By MORDECAI SPECKTOR
Nearly 50 years before the United States elected a Black president, Zev Aelony dedicated himself to the cause of freedom for Black people in the Southern states. It was a pursuit that carried serious risks — physical attack, imprisonment and, for some, violent death.
Aelony, who died Nov. 1 in his Minneapolis home, was the founder of Students for Integration at the University of Minnesota, which recruited whites from the Midwest to go on Freedom Rides, bus excursions to integrate public facilities in the South that were segregated along racial lines.
Marv Davidov, of Minneapolis, a longtime political activist, recalls happening on a meeting of Students for Integration on the U of M campus in June 1961. Some eight people were considering participating in the Freedom Ride to Jackson, Miss. The meeting was on a Wednesday; the group would leave Friday.
Davidov was quiet during the meeting, then “Zev looked at me and he said, ‘How about you, Marv?’ So I knew he was serious. Everybody respected him.”
Davidov told Aelony that he would let him know later that night. After hours of soul-searching about his commitment to oppose racism, he called Aelony at midnight and said that he would go. The group of six ultimately was arrested and imprisoned in Mississippi’s notorious Parchman Farm prison.
Aelony played chess with other inmates, using chess pieces he fashioned out of “masticated white bread,” Davidov recalls.
Two years later, Aelony was arrested with three others in Americus, Ga. The “Americus Four” faced the death penalty for allegedly fomenting an insurrection in their attempt to register Black voters. The four activists charged under the state’s 1871 Anti-Treason Act were eventually exonerated.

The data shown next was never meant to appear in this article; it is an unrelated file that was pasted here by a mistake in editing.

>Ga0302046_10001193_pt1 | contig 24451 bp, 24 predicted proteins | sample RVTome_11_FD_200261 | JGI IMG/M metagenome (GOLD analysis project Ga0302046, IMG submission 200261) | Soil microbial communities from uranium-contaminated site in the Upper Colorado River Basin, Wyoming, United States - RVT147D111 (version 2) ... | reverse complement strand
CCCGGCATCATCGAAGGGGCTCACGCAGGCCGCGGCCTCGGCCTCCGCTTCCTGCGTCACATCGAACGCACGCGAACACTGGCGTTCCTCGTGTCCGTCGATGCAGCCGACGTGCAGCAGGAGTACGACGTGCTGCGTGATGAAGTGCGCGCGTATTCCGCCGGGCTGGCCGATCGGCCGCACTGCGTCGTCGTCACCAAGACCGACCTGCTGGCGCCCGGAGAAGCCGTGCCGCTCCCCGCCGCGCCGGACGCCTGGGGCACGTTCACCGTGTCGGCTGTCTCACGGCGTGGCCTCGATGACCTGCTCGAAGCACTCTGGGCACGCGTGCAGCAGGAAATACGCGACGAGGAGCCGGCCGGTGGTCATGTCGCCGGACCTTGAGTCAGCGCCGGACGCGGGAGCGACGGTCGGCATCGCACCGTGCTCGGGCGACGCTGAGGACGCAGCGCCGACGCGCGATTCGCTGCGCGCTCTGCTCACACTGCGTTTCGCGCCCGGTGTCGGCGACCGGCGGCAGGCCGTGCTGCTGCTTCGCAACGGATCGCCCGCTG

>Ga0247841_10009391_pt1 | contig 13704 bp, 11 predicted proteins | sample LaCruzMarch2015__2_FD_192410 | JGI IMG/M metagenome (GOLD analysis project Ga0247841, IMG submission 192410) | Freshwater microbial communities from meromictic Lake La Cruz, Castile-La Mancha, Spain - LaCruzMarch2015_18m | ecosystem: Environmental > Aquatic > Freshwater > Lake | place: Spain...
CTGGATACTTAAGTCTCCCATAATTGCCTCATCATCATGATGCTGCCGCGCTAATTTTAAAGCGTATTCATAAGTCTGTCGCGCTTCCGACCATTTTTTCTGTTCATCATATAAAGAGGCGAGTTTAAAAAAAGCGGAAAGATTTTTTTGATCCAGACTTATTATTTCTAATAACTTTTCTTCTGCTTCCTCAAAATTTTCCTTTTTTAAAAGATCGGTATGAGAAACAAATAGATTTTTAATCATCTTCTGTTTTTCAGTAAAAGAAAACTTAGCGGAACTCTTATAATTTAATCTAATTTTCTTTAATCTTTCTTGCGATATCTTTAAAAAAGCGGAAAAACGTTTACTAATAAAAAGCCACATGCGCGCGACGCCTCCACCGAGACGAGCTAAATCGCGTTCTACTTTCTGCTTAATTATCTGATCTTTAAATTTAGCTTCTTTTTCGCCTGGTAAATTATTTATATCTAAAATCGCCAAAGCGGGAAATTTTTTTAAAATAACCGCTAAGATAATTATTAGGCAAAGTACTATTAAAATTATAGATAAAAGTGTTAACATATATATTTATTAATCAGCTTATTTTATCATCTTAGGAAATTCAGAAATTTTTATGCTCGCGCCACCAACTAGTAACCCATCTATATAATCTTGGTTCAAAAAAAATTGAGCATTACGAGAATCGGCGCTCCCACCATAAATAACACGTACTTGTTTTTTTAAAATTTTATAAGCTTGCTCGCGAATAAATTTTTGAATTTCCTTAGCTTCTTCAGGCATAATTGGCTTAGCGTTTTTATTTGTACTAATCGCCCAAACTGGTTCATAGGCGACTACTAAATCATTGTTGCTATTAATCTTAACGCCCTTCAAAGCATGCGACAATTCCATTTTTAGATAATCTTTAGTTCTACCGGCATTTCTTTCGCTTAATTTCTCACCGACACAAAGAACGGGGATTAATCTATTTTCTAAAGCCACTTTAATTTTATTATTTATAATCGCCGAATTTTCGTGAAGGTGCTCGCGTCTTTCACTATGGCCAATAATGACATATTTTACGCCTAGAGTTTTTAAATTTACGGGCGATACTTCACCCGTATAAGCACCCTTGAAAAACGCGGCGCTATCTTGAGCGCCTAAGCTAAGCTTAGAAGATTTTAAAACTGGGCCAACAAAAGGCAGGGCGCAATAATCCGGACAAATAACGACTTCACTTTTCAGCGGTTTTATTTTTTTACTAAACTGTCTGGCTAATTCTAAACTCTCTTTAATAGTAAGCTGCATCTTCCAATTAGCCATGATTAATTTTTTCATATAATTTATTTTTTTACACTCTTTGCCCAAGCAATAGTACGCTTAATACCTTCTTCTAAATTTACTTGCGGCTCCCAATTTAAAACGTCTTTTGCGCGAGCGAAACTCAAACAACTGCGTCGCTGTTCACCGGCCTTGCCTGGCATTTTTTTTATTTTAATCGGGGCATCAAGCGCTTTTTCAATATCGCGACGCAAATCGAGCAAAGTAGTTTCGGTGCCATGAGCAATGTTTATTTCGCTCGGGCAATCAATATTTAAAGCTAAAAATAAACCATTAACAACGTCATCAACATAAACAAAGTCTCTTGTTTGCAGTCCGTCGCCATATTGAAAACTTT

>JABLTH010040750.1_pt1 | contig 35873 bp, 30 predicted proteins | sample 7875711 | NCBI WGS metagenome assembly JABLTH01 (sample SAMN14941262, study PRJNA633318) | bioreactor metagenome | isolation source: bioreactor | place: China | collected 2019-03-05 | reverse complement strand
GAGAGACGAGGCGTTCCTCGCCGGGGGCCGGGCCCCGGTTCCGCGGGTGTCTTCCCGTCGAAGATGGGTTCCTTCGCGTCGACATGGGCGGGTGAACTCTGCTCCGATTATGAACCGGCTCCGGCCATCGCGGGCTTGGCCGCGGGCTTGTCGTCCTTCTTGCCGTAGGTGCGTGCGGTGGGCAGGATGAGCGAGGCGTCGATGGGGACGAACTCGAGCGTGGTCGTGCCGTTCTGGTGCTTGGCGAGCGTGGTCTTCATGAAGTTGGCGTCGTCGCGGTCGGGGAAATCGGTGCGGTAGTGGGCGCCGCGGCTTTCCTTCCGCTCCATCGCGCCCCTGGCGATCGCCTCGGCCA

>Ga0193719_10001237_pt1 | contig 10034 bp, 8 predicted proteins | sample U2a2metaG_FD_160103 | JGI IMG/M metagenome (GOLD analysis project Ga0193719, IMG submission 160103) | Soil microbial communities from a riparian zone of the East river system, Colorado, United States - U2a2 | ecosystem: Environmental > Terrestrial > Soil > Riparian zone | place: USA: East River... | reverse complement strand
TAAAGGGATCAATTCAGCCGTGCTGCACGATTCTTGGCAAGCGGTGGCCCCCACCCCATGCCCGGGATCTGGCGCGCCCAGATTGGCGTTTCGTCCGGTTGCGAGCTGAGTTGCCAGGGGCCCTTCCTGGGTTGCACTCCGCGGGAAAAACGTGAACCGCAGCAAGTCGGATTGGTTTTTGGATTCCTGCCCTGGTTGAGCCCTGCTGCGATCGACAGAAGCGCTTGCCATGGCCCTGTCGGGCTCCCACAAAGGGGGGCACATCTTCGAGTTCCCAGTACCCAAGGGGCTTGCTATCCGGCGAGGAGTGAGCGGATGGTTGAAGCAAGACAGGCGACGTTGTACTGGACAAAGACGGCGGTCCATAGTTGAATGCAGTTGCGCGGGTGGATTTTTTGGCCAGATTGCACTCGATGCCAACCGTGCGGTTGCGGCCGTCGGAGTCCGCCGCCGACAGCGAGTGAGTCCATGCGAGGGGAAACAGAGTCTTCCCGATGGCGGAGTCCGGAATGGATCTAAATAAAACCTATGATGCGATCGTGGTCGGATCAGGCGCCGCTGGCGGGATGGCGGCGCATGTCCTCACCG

“He said and he lived what he believed,” Aelony’s son Jared, of Detroit Lakes, Minn., told the Star Tribune, regarding his father’s role in the Civil Rights Movement.
“It took a lot of courage” for Aelony to travel to the South during the time of Jim Crow, the system of racial segregation, said Harold Londer, a leader of Or Emet-Minnesota Congregation for Humanistic Judaism and a longtime friend. “Zev was from that old, proud tradition of Jewish social activism.”
Londer added that Aelony, who active in Or Emet, was a “very soft-spoken, peaceful man.”
Aelony, who graduated from the University of Minnesota and lived for a year on Kibbutz Shoval in Israel, made his living selling security products for commercial buildings. His wife, Karen, told the Star Tribune that he was active in DFL Party politics, and enjoyed reading and walking the family dog around Lake Harriet.
Aelony also is survived by sons Ephraim (Sara), Bjorn (Elizabeth) and Phillip; and a granddaughter, Linnea. There will be a celebration of Aelony’s life 3 p.m. Saturday, Nov. 14 at the First Unitarian Society of Minneapolis, 900 Mount Curve Ave.
(American Jewish World, 11.11.09)